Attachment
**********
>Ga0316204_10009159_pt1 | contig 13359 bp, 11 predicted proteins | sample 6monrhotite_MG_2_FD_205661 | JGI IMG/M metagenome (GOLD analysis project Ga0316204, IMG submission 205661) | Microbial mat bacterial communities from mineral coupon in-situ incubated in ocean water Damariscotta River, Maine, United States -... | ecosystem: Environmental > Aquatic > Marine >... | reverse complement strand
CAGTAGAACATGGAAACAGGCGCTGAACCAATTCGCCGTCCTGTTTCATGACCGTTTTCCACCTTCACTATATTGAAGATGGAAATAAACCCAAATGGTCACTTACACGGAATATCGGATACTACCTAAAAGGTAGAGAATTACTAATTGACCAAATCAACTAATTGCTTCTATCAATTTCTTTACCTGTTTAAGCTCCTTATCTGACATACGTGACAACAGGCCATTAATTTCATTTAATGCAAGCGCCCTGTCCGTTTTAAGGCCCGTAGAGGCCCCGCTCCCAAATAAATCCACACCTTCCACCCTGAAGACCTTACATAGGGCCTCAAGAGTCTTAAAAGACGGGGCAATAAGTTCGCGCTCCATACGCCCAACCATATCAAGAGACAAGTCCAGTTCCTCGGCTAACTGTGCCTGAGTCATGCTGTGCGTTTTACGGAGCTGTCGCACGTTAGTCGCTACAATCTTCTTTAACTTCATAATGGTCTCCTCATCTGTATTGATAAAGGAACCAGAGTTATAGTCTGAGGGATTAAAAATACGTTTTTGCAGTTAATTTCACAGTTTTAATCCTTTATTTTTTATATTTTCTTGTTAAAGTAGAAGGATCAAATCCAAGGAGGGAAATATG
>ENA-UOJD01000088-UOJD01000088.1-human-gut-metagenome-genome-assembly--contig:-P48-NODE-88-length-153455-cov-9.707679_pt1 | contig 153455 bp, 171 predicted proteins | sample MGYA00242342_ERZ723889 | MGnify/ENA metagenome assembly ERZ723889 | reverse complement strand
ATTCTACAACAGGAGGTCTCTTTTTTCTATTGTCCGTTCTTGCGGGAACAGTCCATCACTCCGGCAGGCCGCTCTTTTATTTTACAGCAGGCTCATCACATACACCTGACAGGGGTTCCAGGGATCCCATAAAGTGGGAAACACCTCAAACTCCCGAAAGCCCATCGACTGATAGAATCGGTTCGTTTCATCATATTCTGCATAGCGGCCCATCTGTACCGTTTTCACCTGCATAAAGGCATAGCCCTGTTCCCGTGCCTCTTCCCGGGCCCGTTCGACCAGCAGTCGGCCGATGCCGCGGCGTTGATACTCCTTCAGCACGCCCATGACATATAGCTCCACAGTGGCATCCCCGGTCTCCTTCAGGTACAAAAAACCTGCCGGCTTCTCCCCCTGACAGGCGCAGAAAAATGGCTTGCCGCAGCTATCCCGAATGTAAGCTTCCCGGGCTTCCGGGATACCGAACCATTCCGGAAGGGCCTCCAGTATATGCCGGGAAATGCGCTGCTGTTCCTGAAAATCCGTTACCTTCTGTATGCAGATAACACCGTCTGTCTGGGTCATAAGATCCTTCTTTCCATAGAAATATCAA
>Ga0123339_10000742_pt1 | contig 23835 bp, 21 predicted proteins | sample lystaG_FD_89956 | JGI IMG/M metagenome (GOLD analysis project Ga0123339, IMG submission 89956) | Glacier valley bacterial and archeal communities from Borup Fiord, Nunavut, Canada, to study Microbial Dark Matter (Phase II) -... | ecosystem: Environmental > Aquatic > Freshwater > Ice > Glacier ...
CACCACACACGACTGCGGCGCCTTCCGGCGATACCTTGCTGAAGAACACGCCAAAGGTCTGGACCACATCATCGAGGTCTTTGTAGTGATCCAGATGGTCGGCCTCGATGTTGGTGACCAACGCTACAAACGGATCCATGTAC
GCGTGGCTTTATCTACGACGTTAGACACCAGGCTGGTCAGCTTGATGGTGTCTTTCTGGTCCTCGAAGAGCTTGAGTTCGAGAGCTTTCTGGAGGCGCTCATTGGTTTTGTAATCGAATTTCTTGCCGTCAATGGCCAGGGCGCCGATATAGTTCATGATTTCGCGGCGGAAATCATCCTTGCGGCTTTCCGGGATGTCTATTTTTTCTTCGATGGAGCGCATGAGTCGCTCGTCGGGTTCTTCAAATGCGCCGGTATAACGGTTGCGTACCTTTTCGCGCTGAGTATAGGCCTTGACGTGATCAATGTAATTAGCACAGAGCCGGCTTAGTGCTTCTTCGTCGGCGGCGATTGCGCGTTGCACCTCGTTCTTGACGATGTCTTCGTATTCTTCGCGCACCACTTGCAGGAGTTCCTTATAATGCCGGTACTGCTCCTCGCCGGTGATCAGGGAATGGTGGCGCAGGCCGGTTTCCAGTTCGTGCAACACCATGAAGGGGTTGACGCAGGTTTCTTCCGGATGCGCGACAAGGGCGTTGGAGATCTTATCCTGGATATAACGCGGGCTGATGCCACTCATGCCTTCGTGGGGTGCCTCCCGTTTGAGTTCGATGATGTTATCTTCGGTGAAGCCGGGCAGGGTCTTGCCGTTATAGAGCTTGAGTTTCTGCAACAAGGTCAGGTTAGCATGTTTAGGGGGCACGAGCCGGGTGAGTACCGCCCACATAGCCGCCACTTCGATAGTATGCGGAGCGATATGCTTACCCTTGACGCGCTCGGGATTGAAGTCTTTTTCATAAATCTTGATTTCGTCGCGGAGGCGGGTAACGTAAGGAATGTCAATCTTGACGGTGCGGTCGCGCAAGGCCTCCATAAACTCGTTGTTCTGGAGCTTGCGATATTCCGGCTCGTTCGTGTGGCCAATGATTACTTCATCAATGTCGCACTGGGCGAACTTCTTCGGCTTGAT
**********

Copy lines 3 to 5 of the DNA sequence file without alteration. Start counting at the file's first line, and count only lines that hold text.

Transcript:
>ENA-UOJD01000088-UOJD01000088.1-human-gut-metagenome-genome-assembly--contig:-P48-NODE-88-length-153455-cov-9.707679_pt1 | contig 153455 bp, 171 predicted proteins | sample MGYA00242342_ERZ723889 | MGnify/ENA metagenome assembly ERZ723889 | reverse complement strand
ATTCTACAACAGGAGGTCTCTTTTTTCTATTGTCCGTTCTTGCGGGAACAGTCCATCACTCCGGCAGGCCGCTCTTTTATTTTACAGCAGGCTCATCACATACACCTGACAGGGGTTCCAGGGATCCCATAAAGTGGGAAACACCTCAAACTCCCGAAAGCCCATCGACTGATAGAATCGGTTCGTTTCATCATATTCTGCATAGCGGCCCATCTGTACCGTTTTCACCTGCATAAAGGCATAGCCCTGTTCCCGTGCCTCTTCCCGGGCCCGTTCGACCAGCAGTCGGCCGATGCCGCGGCGTTGATACTCCTTCAGCACGCCCATGACATATAGCTCCACAGTGGCATCCCCGGTCTCCTTCAGGTACAAAAAACCTGCCGGCTTCTCCCCCTGACAGGCGCAGAAAAATGGCTTGCCGCAGCTATCCCGAATGTAAGCTTCCCGGGCTTCCGGGATACCGAACCATTCCGGAAGGGCCTCCAGTATATGCCGGGAAATGCGCTGCTGTTCCTGAAAATCCGTTACCTTCTGTATGCAGATAACACCGTCTGTCTGGGTCATAAGATCCTTCTTTCCATAGAAATATCAA
>Ga0123339_10000742_pt1 | contig 23835 bp, 21 predicted proteins | sample lystaG_FD_89956 | JGI IMG/M metagenome (GOLD analysis project Ga0123339, IMG submission 89956) | Glacier valley bacterial and archeal communities from Borup Fiord, Nunavut, Canada, to study Microbial Dark Matter (Phase II) -... | ecosystem: Environmental > Aquatic > Freshwater > Ice > Glacier ...